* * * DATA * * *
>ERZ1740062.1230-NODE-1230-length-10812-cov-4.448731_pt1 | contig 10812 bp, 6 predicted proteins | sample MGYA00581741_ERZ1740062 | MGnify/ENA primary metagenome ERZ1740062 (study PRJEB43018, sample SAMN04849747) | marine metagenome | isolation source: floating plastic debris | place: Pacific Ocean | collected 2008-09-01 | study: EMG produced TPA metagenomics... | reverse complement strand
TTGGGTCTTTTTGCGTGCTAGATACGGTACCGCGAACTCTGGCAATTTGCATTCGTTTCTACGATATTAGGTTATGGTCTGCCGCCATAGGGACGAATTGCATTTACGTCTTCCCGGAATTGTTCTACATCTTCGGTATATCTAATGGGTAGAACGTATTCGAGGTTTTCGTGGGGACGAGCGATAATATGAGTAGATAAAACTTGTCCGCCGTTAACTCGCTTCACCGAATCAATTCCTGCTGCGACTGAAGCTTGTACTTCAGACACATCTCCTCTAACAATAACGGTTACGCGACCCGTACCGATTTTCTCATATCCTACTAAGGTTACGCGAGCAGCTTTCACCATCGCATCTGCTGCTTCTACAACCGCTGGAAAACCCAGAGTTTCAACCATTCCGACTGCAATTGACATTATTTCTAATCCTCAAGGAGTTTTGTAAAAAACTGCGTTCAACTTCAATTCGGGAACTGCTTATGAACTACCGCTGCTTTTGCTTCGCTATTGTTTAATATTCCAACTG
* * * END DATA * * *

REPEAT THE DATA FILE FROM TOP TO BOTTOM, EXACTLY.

>ERZ1740062.1230-NODE-1230-length-10812-cov-4.448731_pt1 | contig 10812 bp, 6 predicted proteins | sample MGYA00581741_ERZ1740062 | MGnify/ENA primary metagenome ERZ1740062 (study PRJEB43018, sample SAMN04849747) | marine metagenome | isolation source: floating plastic debris | place: Pacific Ocean | collected 2008-09-01 | study: EMG produced TPA metagenomics... | reverse complement strand
TTGGGTCTTTTTGCGTGCTAGATACGGTACCGCGAACTCTGGCAATTTGCATTCGTTTCTACGATATTAGGTTATGGTCTGCCGCCATAGGGACGAATTGCATTTACGTCTTCCCGGAATTGTTCTACATCTTCGGTATATCTAATGGGTAGAACGTATTCGAGGTTTTCGTGGGGACGAGCGATAATATGAGTAGATAAAACTTGTCCGCCGTTAACTCGCTTCACCGAATCAATTCCTGCTGCGACTGAAGCTTGTACTTCAGACACATCTCCTCTAACAATAACGGTTACGCGACCCGTACCGATTTTCTCATATCCTACTAAGGTTACGCGAGCAGCTTTCACCATCGCATCTGCTGCTTCTACAACCGCTGGAAAACCCAGAGTTTCAACCATTCCGACTGCAATTGACATTATTTCTAATCCTCAAGGAGTTTTGTAAAAAACTGCGTTCAACTTCAATTCGGGAACTGCTTATGAACTACCGCTGCTTTTGCTTCGCTATTGTTTAATATTCCAACTG